The quirkiest injury I’ve ever seen involves--you guessed it--Sammi Salo. It was back in the 2009 playoffs, in game 2 of the Canucks-Hawks second-round series. The Canucks were on a first-period power play when Salo took a pass in the high slot and wired a slap shot past Nikolai Khabibulan to open the scoring. However, Salo somehow managed to injury himself taking the shot; it was too weird for words!
So, there were the Canucks, taking the lead not even six minutes into the game--and, in fact, adding to the lead with another power-play goal a mere 69 seconds later--thus building on the momentum they had got going with a late push-back in game 1, regaining a lead they had relinquished by allowing the Hawks a third-period three-goal outburst. However, all that momentum evaporated as the game went on, with defensive breakdown after defensive breakdown, allowing Chicago to score five straight goals en route to a 6-3 win.
The Vancouver defense had a hard time keeping it together when their ranks were reduced to five, forcing them into new pairings. And this is a phenomenon I have noticed often in the ensuing years, so much so that whenever they lose a d-man early in a game, I simply resign myself to the fact they are going to lose. . .like with game 3 of the Canucks-Bruins Stanley Cup Final. At the 5:07 mark--the game still scoreless--Aaron Rome gets tossed for his hit on Nathan Horton. Right then, realizing the Canucks were now down to five d-men, I said to myself, “The game’s over. . .they’re going to lose.” And it was hard to watch as the defense did indeed disintegrate, resulting in four goals against in the second period, and another four in the third.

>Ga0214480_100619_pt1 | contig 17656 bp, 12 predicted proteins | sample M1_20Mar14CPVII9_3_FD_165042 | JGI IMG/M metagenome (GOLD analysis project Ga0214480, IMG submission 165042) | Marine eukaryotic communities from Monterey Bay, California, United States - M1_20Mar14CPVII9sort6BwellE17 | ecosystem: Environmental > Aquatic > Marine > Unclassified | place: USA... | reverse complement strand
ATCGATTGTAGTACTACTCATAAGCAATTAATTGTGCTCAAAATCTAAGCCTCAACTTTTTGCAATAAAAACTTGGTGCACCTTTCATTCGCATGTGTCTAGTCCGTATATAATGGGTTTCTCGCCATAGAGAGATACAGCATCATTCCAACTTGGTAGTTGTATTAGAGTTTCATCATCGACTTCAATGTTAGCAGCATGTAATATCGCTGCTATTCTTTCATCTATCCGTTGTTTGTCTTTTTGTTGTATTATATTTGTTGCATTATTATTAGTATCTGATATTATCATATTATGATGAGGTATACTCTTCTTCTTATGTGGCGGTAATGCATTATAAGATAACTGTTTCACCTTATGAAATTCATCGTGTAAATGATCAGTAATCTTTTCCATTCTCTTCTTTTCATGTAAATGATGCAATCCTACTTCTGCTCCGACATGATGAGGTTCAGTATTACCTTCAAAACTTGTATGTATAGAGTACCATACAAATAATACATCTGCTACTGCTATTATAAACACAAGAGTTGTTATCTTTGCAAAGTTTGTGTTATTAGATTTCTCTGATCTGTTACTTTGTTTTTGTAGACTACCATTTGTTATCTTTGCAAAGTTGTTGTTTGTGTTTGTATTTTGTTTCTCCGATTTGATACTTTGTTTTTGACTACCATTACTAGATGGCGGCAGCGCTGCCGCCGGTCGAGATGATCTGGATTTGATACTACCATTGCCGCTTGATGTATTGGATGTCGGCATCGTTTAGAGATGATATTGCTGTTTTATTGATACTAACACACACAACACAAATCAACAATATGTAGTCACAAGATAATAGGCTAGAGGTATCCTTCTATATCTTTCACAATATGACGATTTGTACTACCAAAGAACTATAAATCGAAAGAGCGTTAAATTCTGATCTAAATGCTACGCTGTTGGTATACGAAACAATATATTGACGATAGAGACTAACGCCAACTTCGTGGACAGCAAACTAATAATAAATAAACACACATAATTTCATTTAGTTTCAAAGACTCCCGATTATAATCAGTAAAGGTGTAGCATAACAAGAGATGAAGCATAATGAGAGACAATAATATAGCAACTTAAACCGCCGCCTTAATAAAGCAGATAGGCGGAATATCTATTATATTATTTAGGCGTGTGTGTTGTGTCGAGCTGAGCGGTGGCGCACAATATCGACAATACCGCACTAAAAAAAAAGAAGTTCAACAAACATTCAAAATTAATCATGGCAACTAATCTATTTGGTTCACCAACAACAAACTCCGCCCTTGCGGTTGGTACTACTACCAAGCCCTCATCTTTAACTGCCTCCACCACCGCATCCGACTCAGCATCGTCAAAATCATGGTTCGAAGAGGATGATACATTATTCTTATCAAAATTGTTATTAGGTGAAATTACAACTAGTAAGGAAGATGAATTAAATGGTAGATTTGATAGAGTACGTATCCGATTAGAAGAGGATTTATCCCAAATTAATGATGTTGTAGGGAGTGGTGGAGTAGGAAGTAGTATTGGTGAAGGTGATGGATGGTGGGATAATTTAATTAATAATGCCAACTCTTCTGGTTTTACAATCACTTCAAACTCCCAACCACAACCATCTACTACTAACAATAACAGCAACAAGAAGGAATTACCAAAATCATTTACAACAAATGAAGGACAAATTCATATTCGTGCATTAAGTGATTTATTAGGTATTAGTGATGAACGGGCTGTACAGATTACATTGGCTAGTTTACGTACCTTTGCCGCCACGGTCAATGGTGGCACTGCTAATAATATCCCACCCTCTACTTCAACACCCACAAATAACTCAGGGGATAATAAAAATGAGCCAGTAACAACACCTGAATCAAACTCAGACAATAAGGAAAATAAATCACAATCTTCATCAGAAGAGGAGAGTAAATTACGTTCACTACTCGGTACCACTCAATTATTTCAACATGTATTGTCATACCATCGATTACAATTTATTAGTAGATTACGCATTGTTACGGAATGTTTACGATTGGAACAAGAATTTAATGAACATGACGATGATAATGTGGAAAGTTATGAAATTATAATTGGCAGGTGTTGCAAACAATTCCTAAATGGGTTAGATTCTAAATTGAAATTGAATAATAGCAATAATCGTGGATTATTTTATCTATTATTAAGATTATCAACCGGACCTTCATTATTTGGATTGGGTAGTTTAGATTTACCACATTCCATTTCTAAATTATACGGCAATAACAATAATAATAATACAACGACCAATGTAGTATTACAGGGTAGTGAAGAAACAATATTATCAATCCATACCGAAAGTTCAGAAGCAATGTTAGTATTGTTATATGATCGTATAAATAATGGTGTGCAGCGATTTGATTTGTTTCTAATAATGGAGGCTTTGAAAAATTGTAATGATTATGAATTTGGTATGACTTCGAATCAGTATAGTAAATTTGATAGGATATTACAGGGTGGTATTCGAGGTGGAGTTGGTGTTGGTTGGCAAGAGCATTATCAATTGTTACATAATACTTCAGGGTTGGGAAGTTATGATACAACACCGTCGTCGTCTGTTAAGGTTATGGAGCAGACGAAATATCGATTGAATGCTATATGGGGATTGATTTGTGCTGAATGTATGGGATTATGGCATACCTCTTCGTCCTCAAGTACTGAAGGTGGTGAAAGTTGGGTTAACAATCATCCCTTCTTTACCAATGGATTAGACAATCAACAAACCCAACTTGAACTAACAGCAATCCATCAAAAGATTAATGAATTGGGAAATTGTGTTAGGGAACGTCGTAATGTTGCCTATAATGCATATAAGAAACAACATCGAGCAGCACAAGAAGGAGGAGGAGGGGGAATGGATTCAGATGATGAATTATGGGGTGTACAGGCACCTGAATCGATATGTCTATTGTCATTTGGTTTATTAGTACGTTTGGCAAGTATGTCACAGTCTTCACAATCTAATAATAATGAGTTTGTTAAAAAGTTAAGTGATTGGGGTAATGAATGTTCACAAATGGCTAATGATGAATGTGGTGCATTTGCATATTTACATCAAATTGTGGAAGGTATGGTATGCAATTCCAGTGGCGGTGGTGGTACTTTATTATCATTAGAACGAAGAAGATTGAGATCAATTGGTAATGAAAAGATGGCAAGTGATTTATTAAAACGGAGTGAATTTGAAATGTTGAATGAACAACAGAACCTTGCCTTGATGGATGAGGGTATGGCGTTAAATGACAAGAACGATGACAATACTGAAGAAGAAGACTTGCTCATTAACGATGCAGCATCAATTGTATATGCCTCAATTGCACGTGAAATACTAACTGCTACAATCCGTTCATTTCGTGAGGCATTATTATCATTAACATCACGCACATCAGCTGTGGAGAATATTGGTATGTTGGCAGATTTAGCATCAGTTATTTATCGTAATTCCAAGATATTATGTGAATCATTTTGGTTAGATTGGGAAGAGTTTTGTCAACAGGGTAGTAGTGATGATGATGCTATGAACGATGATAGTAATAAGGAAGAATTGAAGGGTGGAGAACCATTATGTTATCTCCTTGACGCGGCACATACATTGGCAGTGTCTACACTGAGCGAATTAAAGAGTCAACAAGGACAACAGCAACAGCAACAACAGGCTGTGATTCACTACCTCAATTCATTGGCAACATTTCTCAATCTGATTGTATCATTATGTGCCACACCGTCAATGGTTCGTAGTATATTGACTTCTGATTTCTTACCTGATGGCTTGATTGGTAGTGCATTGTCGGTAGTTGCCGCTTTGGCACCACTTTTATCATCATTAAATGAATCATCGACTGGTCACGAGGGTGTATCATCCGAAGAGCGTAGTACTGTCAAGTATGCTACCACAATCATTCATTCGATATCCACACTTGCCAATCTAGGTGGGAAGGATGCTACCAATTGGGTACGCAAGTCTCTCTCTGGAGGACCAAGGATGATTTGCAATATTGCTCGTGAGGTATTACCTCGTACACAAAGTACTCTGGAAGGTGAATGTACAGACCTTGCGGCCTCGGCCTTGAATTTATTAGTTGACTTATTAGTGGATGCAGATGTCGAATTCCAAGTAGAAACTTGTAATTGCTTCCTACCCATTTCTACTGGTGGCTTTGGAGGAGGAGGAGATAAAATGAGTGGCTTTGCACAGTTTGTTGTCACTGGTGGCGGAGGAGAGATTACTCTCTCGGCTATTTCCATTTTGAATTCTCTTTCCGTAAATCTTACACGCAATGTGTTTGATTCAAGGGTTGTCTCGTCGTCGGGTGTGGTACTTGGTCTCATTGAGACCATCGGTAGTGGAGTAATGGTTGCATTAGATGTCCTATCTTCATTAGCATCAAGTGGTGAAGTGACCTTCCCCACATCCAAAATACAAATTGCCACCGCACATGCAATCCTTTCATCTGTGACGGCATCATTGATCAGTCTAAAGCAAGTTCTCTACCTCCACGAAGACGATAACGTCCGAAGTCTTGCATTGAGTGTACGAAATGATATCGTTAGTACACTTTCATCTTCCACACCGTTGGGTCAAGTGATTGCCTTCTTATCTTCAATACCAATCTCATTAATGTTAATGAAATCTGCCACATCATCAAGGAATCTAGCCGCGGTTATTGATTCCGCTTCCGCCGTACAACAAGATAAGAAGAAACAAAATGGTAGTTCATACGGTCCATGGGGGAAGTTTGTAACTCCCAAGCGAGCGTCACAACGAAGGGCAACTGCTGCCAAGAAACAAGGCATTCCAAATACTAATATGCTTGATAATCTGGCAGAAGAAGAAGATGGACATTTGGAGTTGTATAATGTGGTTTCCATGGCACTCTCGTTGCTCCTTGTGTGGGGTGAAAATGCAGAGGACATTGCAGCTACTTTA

The Canucks’ propensity for suffering such defensive meltdowns upon losing a d-man has led me to conclude: they need to develop a forward/d-man hybrid, that is, a player who will usually play on the fourth line, but who can drop back into the third-pairing on defense should a d-man get injured or ejected. When the Canucks gave Jim Vandermeer an invitation to training camp this season, I thought they were finally going to have their forward/d-man hybrid. . .but, of course, he got sent down to the Wolves.
Then came news on Thursday that due to the rash of injuries the Canucks were experiencing, Keith Ballard would be playing up on the wing. And I thought, “This is perfect! Ballard seems to have a propensity for defensive meltdowns even when the Canucks aren’t down to five d-men. So, why not use him as a forward/d-man hybrid, putting him up on the wing as a matter of course, ready to be dropped back into the third pairing should the Canucks lose one of their d-men?" He may not be that reliable defensively, but having him slot in as an emergency sixth d-man has got to be better than risking the total defensive meltdown that happens so often when being forced to play with only five d-men.
Of course, with the current shortage on defense due to Alex Edler’s suspension, Ballard is needed back on the blueline. However, once Edler is back, perhaps Ballard should be worked into one of the bottom two lines for the long haul; having him there to be dropped back mid-game onto the blue line to fill in for an injured or ejected d-man may very well allow the Canucks to avoid a defensive meltdown at a crucial juncture during the playoffs.